Sunday, February 25, 2007

6. A Long Way Down

by Nick Hornby

It seems that there’s kind of an anti-Nick Hornby trend, especially after the publication of How to Be Good, the criticism there generally being that he doesn’t know how to write women (if you haven’t read the book, the protagonist is female). I disagree and contend that many women didn’t like his portrayal of the main character because he didn’t write as a typical female, but instead as a thinking, feeling individual. I, for one, identified with that. Which doesn’t mean I really liked that book either, but my problem was more that the story fell apart in the last two pages and that was kind of unfortunate.

Anyhoo – my point is that it’s somewhat “cool” to dislike Nick Hornby these days, most likely because he’s gained a certain amount of popularity, but I still love him and I’ll continue reading everything he publishes (except, maybe, Fever Pitch, but that’s because it’s about sports). I wouldn’t say that his latest, A Long Way Down, knocked it out of the park, but it was still an enjoyable, entertaining read with characters that you sympathized and commiserated with while somewhat despising at the same time. And that’s quite a skill to master.

A Long Way Down is about four people who come together for the purpose of committing suicide. It’s New Year’s Eve and Maureen, Martin, Jess, and JJ have all decided that life’s not worth living and come to the roof of Toppers’ House to do themselves in. Little do they expect to run into each other there – after all, who expects company at your own suicide – but after meeting and hearing everyone’s stories, they delay their deaths to go in search of Jess’s ex-boyfriend. No, the deterrent isn’t all that special or exciting, but it shows that these four aren’t entirely convinced that suicide is right for them. Of the four, Maureen possesses the most understandable reason for despair. Martin is a washed-up daytime talk show host who’s recently been released from jail after being convicted of sexual relations with a minor. He’s lost his wife, his children, and his credibility and is quite a sad sap, indeed. JJ’s come to England with his band and girlfriend and, now that the band has broken up and his girlfriend has left him, he’s realizing that he’ll never be musically successful and, now working in a pizza joint, is doomed to a life of monotony. Jess, just a teenager, is clearly a mess and is sort of person who has no internal filter and spits out whatever she’s thinking, no matter how pig-headed and ridiculous it is and, to that end, she’s easily the least sympathetic character, but when the dynamics of her family life are revealed, her reasons for coming to Toppers’ House are a little bit more evident. Maureen, however, is the mother of a nineteen-year-old boy who’s been confined to a wheelchair, unable to speak or care for himself for his entire life. Maureen’s had sex exactly one time and her singular lover, the father of her son, has never been in her life after that one night. Living in solitude and despair for nineteen years, one can see exactly why Maureen was on that roof. The fact that she’s also the most humble and optimistic of the four makes her the character you’re, surprisingly, drawn to most.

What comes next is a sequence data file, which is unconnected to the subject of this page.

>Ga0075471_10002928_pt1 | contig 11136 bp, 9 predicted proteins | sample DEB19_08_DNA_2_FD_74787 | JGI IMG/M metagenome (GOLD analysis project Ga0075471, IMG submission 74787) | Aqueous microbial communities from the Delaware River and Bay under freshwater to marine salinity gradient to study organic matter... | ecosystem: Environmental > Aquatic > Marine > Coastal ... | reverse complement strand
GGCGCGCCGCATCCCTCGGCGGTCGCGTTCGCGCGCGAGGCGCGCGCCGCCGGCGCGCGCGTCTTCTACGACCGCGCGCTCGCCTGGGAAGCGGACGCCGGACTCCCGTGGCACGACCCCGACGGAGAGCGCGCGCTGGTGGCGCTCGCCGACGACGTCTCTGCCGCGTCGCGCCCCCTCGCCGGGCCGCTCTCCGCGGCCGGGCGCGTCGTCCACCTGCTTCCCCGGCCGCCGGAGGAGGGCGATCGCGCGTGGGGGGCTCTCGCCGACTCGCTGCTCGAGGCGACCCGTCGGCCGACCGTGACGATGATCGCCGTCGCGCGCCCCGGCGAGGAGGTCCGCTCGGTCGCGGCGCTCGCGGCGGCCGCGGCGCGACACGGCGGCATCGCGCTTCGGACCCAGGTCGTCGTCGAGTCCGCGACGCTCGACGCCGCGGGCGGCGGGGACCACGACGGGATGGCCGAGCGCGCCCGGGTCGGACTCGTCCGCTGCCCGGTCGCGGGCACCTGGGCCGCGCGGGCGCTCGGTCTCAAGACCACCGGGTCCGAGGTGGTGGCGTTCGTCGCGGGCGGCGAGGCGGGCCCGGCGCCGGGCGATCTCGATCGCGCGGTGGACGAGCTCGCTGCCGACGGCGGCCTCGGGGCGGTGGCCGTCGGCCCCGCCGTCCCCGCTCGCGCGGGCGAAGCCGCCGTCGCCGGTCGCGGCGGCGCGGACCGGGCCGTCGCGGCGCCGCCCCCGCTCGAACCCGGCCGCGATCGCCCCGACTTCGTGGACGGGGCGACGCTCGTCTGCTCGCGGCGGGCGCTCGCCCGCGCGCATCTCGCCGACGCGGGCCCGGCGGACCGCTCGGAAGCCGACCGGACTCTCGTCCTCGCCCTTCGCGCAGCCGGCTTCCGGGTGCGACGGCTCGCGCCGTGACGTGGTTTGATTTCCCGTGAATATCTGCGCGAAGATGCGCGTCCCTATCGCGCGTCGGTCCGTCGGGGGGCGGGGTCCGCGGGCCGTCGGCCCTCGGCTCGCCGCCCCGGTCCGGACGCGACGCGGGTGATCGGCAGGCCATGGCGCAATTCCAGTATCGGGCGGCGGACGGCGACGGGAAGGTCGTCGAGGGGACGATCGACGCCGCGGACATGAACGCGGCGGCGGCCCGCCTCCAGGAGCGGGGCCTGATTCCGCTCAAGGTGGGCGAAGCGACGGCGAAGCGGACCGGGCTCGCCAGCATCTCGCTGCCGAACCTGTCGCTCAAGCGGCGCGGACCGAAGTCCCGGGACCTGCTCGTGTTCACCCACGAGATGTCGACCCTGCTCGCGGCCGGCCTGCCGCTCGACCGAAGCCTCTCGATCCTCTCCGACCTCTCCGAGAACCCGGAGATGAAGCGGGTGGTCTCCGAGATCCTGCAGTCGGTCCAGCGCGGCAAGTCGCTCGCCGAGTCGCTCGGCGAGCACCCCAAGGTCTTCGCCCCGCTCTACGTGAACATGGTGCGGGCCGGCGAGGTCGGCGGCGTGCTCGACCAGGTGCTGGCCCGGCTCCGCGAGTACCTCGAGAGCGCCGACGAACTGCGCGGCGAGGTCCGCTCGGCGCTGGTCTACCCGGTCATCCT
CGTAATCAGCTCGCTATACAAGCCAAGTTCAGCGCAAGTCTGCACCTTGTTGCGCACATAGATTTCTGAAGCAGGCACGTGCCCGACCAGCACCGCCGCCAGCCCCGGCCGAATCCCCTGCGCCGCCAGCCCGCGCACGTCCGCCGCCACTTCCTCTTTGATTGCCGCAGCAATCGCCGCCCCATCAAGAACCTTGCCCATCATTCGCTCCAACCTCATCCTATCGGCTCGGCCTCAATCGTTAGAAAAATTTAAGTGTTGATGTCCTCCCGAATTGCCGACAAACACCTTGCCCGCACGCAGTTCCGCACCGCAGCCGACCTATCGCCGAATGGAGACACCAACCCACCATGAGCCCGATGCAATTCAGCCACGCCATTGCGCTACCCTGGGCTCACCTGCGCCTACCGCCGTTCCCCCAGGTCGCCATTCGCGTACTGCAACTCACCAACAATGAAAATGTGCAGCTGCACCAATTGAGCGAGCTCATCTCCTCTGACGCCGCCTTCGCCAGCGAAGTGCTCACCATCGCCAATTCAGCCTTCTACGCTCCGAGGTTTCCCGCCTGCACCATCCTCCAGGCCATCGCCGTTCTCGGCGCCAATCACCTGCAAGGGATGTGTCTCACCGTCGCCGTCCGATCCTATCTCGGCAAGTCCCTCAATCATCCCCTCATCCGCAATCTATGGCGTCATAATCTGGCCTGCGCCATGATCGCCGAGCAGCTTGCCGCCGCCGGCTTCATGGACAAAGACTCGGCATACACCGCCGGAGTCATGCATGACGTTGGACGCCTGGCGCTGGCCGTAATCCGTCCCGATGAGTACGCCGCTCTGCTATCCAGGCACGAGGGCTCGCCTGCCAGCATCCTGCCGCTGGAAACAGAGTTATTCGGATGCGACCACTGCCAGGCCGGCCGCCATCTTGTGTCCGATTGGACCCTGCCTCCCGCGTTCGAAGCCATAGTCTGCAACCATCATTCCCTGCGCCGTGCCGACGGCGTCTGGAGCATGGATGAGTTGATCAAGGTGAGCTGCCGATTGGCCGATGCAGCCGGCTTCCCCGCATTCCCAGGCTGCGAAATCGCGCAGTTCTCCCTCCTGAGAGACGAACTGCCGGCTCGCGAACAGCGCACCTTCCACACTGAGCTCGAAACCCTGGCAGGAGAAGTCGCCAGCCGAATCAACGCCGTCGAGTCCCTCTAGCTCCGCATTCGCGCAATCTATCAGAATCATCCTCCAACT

But the story’s not really about who’s worthy of suicide and who isn’t. After they leave the roof to go look for Jess’s boyfriend, because Martin thinks Jess is too young to want to die, they all decide to hang on for a little longer and meet up again after Valentine’s Day. If they still want to commit suicide at that time, then they can. What goes on in that time is a little, well, you can see how it would easily translate to the movie screen. The four meet up for regular coffee chats, except that Martin always has the attitude that he’s above all this and Jess flies off that handle at any moment. The press gets wind of the suicide pact and come after them, putting pictures of Jess and Martin in the paper and hounding them about the supposed Matt-Damon-looking angel that Jess contends provided the impetus to go on living their lives (and you can imagine that when this movie comes out, Matt Damon will indeed play this character). They go on a vacation together, which, predictably, does not go quite as planned.

I’ll admit that A Long Way Down is not Hornby’s best effort. It’s always a little disappointing when it feels like a book is written with the expectation that it will be translated to film, but it’s still an entertaining read and I liked it. Hornby has a knack for accurately capturing both dialogue and inner monologue and reading his words is akin to inhabiting his characters minds. Or maybe it’s more like his characters inhabiting yours. You have to give him his props - there are few contemporary authors who are able to do that.


Blogger piksea said...

I like Hornby and make no apologies. My adoration was cemented by 'The Polysyllabic Spree.' He came off as not only a gifted writer, but also a kindred spirit.

I didn't have a problem with the protagonist in 'How to Be Good.' I totally got her and definitely sympathized with her.

I listened to 'A Long Way Down' on audio. I had to grow to like some of the characters, but the fact that Hornby made me able to do that, I thought spoke volumes about his talent.

12:02 PM  
Anonymous Dewey said...

What I remember about this book is that some of the characters were interesting and rounded and plausible, but some weren't.

5:23 PM  

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